You park at the grocery store to run in for some milk. You happen to look in the car next to you and you see a dog inside. It’s 80 degrees outside. The windows may or may not be cracked. The car may or may not be in the shade. The dog may or may not look in distress. What do you do?
When I see a dog left in a car in the summertime, I get immediately angry. But I also get worried. What if I do nothing and that dog dies? What if I do something and it’s the wrong thing? Will I get into trouble for what I do? Ultimately, the animal’s (usually dog’s) well being takes precedence!
Pets in hot cars can suffer organ damage or even death. In 80 degree weather, a car can reach 99 degrees in just 10 minutes! (see chart below) Though it will take time that you had not anticipated needing, taking the following steps can save a pet’s life!
WAYS TO HELP A PET LEFT IN A HOT CAR
- Record the car’s make, model and license plate number. Request that customer service departments of nearby businesses make an announcement to find the car’s owner. Rather than leaving the dog, ask a passer-by to go into the store(s) or call their customer service department(s) to request the announcement. Hopefully the person is simply unaware of the level of danger involved & will quickly return to their car.
- If the owner isn’t found, call the non-emergency number for local police and report this as an emergency. Then wait by the car for their arrival. However, if you believe the animal is in imminent danger, you may have to act before they arrive.
- Know the stipulations of Ohio’s Good Samaritan Law (see below) which allows passers-by to break car windows to rescue animals from hot cars.
Ohio's Good Samaritan Law
A person shall be immune from civil liability for any damage resulting from the forcible entry of a motor vehicle for the purpose of removing an animal from the vehicle if the person does all of the following:
- determines vehicle is locked and no other reasonable method to remove animal;
- has good faith belief that forcible entry into the vehicle is necessary because the animal is in imminent danger of suffering harm;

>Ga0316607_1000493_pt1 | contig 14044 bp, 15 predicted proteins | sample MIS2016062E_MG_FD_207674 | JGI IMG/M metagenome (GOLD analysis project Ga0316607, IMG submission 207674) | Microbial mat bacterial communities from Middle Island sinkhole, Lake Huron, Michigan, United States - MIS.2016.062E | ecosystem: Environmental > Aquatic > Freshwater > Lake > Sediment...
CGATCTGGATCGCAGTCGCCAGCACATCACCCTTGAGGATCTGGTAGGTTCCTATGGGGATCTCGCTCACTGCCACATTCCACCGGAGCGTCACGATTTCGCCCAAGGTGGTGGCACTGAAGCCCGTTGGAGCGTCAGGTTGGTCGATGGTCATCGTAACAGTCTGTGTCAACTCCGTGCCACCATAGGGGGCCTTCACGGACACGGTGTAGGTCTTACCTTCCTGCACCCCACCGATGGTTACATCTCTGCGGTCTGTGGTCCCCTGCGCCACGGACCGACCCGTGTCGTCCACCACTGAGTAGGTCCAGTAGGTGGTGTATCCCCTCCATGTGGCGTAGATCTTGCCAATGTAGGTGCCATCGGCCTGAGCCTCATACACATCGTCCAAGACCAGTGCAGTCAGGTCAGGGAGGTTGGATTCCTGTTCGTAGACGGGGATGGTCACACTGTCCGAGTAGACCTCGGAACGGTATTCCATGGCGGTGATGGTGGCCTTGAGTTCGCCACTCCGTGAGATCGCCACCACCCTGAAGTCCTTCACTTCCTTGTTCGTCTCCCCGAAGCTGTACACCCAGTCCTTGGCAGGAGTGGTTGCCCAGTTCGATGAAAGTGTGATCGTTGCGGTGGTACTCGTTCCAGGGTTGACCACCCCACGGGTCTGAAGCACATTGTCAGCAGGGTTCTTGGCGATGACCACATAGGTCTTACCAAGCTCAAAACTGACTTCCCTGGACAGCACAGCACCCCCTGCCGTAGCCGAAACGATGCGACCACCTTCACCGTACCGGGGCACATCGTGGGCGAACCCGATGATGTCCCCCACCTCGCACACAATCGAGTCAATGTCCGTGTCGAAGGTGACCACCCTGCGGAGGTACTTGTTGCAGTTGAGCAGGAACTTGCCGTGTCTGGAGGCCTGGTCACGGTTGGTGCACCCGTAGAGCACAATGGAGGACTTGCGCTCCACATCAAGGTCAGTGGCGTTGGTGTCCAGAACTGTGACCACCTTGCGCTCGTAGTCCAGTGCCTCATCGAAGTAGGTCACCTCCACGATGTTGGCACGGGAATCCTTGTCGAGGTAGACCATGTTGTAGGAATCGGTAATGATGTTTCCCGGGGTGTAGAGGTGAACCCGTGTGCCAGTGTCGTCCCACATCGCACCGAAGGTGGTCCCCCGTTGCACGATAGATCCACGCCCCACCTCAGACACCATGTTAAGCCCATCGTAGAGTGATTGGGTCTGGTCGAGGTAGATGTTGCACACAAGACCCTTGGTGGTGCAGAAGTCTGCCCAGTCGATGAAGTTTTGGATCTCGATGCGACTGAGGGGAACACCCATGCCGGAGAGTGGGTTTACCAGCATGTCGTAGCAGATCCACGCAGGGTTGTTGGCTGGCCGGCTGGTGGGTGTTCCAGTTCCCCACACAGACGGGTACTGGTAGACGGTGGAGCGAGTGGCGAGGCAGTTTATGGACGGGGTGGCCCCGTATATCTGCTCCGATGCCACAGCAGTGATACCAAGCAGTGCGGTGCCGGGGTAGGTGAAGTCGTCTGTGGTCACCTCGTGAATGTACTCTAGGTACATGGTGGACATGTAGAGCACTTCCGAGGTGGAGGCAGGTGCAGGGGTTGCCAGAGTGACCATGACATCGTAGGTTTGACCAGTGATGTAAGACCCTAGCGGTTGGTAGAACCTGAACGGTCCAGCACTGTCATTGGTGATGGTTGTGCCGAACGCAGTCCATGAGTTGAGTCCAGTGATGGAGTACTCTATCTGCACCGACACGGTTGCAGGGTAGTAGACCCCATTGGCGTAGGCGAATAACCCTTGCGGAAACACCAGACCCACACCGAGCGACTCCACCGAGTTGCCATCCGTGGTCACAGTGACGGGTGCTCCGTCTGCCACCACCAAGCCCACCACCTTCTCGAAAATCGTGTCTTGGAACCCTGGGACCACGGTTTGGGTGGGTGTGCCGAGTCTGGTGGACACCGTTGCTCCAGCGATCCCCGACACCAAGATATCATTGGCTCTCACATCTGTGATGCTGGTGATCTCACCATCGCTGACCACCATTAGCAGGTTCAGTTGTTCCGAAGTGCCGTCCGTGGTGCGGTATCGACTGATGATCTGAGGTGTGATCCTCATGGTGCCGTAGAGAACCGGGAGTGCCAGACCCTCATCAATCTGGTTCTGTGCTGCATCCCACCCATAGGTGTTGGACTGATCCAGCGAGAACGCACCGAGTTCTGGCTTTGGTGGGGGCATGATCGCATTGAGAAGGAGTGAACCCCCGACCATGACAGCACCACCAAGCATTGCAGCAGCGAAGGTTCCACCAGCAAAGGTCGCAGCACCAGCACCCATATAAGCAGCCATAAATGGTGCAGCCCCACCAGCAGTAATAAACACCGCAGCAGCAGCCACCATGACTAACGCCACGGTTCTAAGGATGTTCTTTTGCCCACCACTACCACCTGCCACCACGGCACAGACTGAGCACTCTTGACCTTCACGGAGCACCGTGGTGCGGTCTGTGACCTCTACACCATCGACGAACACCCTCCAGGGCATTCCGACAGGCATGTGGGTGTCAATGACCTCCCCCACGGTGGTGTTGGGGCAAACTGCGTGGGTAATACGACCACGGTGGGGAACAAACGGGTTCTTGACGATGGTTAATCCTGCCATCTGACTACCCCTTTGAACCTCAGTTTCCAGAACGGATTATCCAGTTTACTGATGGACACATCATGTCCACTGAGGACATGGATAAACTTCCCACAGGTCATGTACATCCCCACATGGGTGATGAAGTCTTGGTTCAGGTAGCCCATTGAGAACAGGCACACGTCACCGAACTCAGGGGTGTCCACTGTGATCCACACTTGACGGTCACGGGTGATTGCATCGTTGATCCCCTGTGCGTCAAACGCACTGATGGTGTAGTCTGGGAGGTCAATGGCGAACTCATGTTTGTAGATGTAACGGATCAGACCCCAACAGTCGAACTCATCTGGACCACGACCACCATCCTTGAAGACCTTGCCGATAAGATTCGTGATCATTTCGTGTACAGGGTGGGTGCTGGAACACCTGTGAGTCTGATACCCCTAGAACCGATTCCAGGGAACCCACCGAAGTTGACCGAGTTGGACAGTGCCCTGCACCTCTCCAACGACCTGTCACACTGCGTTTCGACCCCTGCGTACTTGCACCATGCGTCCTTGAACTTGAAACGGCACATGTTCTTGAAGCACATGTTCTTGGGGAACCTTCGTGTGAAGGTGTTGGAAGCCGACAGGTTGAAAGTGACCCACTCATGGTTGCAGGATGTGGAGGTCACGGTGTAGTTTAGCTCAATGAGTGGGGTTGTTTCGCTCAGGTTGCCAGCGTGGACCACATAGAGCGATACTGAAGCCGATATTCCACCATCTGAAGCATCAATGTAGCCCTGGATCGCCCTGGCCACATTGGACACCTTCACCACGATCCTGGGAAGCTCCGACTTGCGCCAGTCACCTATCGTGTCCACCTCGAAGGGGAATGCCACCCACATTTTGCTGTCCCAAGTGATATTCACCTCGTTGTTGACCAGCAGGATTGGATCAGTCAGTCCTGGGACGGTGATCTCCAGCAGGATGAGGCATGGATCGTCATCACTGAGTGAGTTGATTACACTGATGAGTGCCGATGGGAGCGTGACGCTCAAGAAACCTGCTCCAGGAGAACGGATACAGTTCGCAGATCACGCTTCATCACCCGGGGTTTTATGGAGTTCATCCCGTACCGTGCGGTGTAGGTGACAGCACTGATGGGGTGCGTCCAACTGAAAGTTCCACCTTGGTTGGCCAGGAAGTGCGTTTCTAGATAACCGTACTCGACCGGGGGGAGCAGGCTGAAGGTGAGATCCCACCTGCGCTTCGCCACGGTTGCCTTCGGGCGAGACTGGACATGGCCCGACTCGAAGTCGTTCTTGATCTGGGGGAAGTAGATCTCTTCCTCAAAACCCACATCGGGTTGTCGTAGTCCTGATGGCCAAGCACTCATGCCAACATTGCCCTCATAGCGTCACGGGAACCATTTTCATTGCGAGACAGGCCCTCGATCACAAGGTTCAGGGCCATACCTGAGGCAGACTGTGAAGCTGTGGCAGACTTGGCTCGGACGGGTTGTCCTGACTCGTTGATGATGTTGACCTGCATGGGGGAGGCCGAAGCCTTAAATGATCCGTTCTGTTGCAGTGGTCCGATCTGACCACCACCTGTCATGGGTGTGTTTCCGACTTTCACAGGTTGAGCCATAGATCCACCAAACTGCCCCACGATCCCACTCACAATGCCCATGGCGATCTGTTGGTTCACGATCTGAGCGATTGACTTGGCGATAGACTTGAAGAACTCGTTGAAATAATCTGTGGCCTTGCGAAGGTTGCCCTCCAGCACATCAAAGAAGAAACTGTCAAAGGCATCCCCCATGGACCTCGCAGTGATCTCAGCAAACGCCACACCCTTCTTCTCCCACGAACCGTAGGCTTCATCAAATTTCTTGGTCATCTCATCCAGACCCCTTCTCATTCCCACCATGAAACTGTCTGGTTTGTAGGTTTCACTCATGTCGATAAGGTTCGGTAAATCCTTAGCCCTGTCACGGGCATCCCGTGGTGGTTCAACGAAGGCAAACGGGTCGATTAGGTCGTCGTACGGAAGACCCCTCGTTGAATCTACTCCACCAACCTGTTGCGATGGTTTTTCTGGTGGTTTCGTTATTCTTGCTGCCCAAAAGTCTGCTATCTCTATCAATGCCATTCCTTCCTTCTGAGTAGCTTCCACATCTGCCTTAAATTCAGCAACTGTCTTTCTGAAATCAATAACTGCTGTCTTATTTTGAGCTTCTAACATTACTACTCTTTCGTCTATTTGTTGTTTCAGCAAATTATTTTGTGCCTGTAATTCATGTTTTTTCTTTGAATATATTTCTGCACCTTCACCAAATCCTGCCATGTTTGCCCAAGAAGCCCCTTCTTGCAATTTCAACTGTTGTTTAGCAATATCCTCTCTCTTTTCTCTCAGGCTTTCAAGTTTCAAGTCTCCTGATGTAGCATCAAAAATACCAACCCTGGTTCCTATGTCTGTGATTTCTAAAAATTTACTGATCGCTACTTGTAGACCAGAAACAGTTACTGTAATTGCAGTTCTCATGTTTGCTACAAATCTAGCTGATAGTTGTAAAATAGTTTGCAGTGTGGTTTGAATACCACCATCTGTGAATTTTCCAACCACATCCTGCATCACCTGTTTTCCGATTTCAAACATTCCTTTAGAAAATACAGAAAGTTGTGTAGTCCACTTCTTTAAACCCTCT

- has made a good faith effort to contact the local law enforcement agency, 911, or first responders prior to entry;
- makes a good faith effort to place a notice on the vehicle's windshield with the person's contact information, the reason the entry was made, the location of the animal, and the fact that the authorities have been notified;
- remains with the animal in a safe location until law enforcement or emergency responders arrive;
- used not more force to enter the vehicle and remove the animal from the vehicle than was necessary under the circumstances.
If you must break a window to save an animal’s life...
PLEASE BE AWARE AS YOU PROCEED, A SCARED DOG CAN BITE.
- Inform the police of your intention. If they cannot send an officer in time, make sure to inform the police that you intend to break the window to spare the dog from heat stroke.
- Take photos or video. Use your phone or tablet to take photos and video of the car, the dog inside, and its condition. This can be used to demonstrate why action was necessary to save the dog.
- Get witnesses. If there are people nearby or others who have witnessed the situation, take their names and contact information. You may need them to corroborate your story.
- Use caution. Cover your arms, face, eyes, and hands as much as possible before breaking the window in order to prevent injury to yourself. Use a heavy, blunt object to break a window opposite the dog’s location (e.g., if the dog is in the back passenger side, break the front driver side window).
- Don’t leave the scene. If you’ve broken a window and removed a dog from a hot car, do not leave the scene until police have arrived and taken your statement.
What to do once the dog is out.
Dogs don’t sweat. Rather they pant to cool their bodies. Pay attention to the speed of their panting as an indication of when they are beginning to cool off. They must cool off slowly.
- Take them into air conditioning or into the shade
- Pour water around their head, neck, in their groin, on their paw pads
- Apply alcohol to their paw pads
- Offer them water to drink
- Get them to a vet ASAP
For further information
PetHelpful: What to Do If You See a Dog in a Hot Car
For information on legal issues around rescue (including individual state statutes)
Michigan State University College of Law: Table of State Laws that Protect Animals Left in Parked Vehicles